Bianchi Milano Citta review£390.00

Italian city ride

BikeRadar score4/5

Say Bianchi and most of us think of the celeste-green machines ridden by Coppi, Gimondi, Pantani and most recently the Brits at Barloworld, not flat-bar town bikes. But the Bianchi has proved to be a versatile utility bike for comfy, casual commuting in style.

  • Frame & forks: Nothing lightweight about the aluminium frame and fork combo, but tough enough for the rigours of city riding (7/10)
  • Handling: Steady as she goes, Cap'n! Enjoy life in the slow lane with the Milano's leisurely ride (7/10)
  • Equipment: Rack, mudguard reliable Shimano gears, chainguard, stand – everything you need for everyday city cycling (8/10)
  • Wheels: Alex rims and Kenda rubber aren't the most inspiring combo, but 26in wheels are a good choice for urban riding and there's a huge range of tyres available (6/10)

The first time we saw a Milano we were smitten. It helped that it was in the famous celeste colour which, matched with a swooping top-tube, 1930s graphics and red tyres, looked super-cool.

Sadly, when we called Bianchi UK the celeste model had sold out. Perhaps for the best we were furnished with a more understated black version. We opted for the eight-speed Shimano Alivio rear derailleur, but there are also three-speed Nexus and eight-speed Alfine hub gear models available.

While not as overtly Italianly stylish as its green sibling, the black Milano is a good-looking machine. The only thing spoiling its elegant lines is the fat Viscount saddle which, while comfortable, we'd be looking to swap for something like a leather Brooks.

The Milano is a bike that will make you ride slowly. This sounds like a negative but it isn’t – the swept-back bars put us in mind of the mega-retro Pashley Guv’nor tested last year, provoking a proper old-school sit-up-and-beg riding style.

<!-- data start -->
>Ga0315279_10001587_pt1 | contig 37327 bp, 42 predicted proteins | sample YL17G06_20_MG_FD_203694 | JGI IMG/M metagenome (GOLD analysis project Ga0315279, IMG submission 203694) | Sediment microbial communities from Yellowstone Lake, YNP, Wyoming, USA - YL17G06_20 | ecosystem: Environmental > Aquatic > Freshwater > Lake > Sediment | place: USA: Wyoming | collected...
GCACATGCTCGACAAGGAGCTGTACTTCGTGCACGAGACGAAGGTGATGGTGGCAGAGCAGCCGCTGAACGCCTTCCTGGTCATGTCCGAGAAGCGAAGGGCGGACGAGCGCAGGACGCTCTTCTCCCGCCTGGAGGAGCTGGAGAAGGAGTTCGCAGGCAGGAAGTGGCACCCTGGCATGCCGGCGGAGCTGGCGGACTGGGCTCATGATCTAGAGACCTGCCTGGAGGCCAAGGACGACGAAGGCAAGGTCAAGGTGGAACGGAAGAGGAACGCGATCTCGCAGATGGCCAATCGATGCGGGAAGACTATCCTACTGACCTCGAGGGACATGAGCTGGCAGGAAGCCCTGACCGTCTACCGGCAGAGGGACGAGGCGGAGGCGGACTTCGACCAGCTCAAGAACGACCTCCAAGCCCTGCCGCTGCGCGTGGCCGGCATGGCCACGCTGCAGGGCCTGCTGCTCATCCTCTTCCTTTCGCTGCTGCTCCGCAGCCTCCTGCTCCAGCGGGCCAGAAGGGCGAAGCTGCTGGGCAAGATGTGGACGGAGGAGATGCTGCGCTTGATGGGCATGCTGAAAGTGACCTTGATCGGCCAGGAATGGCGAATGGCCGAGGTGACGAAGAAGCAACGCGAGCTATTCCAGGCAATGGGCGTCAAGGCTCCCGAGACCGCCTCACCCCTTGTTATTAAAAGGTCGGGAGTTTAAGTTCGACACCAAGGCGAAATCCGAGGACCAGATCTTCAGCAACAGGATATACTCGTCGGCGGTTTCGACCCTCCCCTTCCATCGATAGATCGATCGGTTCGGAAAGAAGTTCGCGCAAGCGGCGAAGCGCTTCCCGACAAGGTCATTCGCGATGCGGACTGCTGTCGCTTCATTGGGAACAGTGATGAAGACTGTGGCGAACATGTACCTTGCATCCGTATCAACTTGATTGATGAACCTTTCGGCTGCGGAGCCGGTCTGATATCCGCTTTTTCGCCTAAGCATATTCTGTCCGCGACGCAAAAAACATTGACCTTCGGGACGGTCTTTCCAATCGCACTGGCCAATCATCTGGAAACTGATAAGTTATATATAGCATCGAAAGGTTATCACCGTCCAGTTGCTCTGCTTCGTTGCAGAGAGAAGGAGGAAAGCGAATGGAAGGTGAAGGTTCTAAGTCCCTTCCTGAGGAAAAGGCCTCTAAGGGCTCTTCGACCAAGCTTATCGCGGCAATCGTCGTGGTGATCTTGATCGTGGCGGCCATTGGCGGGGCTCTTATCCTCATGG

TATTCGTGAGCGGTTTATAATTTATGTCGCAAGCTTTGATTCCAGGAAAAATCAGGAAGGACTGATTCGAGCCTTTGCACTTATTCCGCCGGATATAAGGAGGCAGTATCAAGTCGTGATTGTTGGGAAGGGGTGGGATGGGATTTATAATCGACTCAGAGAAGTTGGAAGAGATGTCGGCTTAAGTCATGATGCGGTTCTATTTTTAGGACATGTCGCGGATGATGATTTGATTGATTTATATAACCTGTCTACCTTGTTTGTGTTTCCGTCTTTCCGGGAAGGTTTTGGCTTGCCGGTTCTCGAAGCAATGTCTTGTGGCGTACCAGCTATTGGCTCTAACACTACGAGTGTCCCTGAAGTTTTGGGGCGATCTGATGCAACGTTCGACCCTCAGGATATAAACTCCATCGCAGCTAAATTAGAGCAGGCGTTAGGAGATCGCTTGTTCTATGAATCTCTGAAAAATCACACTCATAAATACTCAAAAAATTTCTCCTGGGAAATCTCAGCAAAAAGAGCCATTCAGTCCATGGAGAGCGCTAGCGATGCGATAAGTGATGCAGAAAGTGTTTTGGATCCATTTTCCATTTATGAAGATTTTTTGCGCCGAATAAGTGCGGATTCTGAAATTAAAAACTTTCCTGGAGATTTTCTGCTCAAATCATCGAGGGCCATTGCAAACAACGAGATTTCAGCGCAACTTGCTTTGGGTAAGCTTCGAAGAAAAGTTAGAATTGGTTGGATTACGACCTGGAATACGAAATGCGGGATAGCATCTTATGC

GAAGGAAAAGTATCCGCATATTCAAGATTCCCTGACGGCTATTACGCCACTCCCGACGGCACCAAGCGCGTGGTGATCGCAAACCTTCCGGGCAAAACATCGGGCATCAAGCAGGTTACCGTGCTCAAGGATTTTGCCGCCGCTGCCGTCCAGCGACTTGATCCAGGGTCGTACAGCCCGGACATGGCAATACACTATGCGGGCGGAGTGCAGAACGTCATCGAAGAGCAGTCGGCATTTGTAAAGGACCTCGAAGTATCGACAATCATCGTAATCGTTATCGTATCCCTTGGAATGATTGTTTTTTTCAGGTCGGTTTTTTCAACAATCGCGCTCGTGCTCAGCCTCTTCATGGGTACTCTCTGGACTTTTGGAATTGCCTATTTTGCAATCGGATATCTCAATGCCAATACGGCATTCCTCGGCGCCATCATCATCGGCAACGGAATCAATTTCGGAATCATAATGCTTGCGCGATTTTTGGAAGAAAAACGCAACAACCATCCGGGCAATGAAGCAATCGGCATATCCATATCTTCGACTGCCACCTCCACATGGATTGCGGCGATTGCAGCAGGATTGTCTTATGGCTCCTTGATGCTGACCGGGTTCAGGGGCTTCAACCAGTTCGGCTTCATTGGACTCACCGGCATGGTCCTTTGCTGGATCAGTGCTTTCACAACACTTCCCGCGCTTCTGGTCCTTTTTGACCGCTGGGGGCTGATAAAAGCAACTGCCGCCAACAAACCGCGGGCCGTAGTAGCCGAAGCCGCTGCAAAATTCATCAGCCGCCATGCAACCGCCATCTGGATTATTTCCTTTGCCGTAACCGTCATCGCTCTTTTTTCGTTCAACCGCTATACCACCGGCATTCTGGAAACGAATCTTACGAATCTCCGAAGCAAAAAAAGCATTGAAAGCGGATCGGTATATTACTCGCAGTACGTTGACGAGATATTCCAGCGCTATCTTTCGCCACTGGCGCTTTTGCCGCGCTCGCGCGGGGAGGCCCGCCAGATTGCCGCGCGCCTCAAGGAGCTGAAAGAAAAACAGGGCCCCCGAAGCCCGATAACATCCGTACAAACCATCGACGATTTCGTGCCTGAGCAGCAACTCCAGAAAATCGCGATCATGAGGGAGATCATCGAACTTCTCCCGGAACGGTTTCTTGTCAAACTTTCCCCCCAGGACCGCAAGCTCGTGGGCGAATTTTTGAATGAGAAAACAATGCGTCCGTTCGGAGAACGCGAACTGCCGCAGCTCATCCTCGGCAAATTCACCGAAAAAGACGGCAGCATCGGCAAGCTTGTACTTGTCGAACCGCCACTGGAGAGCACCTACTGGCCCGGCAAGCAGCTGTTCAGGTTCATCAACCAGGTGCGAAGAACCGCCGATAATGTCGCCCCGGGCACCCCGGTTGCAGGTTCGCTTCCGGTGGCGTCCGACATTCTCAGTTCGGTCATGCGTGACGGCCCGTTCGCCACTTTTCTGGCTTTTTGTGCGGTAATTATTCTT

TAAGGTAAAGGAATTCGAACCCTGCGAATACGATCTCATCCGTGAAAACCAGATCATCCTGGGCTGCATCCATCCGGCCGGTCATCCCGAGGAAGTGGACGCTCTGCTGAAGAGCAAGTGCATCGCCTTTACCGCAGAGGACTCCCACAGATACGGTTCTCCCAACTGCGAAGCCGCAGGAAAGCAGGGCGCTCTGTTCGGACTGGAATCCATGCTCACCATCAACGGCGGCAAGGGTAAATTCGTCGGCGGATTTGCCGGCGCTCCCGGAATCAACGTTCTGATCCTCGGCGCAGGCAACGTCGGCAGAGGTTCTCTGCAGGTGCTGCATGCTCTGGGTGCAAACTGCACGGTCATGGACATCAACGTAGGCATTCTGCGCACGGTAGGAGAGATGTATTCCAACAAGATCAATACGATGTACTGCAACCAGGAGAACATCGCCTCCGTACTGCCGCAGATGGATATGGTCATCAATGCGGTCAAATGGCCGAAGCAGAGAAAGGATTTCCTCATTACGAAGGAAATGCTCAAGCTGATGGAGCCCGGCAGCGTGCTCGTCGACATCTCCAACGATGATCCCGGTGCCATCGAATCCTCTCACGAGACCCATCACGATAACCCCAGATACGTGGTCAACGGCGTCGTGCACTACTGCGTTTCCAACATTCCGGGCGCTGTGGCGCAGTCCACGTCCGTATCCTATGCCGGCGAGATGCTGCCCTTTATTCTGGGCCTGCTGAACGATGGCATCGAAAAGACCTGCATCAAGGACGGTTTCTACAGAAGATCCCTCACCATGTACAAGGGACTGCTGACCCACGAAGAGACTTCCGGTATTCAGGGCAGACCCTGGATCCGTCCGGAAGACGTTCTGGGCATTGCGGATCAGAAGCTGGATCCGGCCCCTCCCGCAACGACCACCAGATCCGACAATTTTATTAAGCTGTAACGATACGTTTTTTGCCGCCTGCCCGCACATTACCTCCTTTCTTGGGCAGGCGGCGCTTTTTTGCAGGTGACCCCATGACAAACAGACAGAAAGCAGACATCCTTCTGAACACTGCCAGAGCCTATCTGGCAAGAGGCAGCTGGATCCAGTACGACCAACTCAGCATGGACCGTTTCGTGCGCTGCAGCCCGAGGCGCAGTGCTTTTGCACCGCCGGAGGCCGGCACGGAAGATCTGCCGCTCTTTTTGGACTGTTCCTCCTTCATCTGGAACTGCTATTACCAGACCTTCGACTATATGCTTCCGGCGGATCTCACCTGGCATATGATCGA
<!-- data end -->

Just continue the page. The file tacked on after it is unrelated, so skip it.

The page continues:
The Alivio gears are operated with a right-hand twist grip. Those eight sprockets are just about enough for slight undulations but live anywhere with significant hills and you'll run out of spin.

Top gear is okay for the flat stuff, and while you aren’t going to be breaking speed limits, you can barrel along at a pleasant, scenery-viewing pace – think groovy vicar though, not boy racer.

Bianchi milano citta: bianchi milano citta
Bianchi milano citta: bianchi milano citta

The Milano is a bike that you simply cannot ride in Lycra – you look idiotic. In fact, even baggy mountain bike shorts don’t go. Nope, the Milano is best suited to riding in a suit. And though we always wear helmets, if there’s a bike that would make us consider ditching them, then this is it. You just don’t feel right.

Don’t even think about adding clipless pedals either – stick with flats. The Milano is a bike you should be able to hop on without thinking. As soon as you put on clipless shoes, you’re going cycling and the Milano is for riding – I reckon there’s a difference.

It’s the perfect bike for sticking the child seat on and taking the youngster for a spin around the block – you can’t do that with a carbon lightweight.

The Milano is also for propping on its stand as you sip a coffee on a cafe terrace. Again, forget the Café Race sticker on the down tube – it’s a bike that just begs to be ridden slowly.

Some of that might be down to a firmish ride – aluminium frame and forks aren’t the most forgiving. Even with the plush saddle and 26in wheels, rougher roads make themselves known. That said, it all felt perfectly acceptable on longer towpath rides.

It always feels stable, though steering is still reasonably sharp and direct – good for nipping in and out of traffic.

The chain guard is perfect for the Bianchi too, as you don’t need to tuck the suit trousers in, and combined with mudguards makes for a decent all-weather, all-year-round commuter. The rack will easily take a couple of decent sized panniers too – but surely this is a man-bag bike anyway!

Rob Spedding

Editor-in-Chief, Cycling Plus, Cycling Plus Magazine
Editor-in-chief Rob has been pedalling Cycling Plus since 2007. His first proper road bikes were a Raleigh Sprint in the early 1980s and then a Trek 1000 in 1999. A former competitive runner, Rob has repeatedly threatened to become a competitive cyclist in every discipline from time-trailling to hill climbing to bike polo. We're still waiting.
  • Discipline: Road. Mainly commuting but with the occasional mountainous sportive that he'll complain about/fail to complete. Enjoys cake stops. Will never, ever do another triathlon after a bad experience in open water.
  • Preferred Terrain: Gently undulated roads – he's more of a rouleur. Likes gravel.
  • Current Bikes: BMC Alpenchallenge, Viner Perfecta, BMC Granfondo GF0, anything shiny that Warren Rossiter will allow him to ride
  • Dream Bike: Bianchi Specialissima, Raleigh Banana
  • Beer of Choice: Innis and Gunn Original
  • Location: Bath, UK

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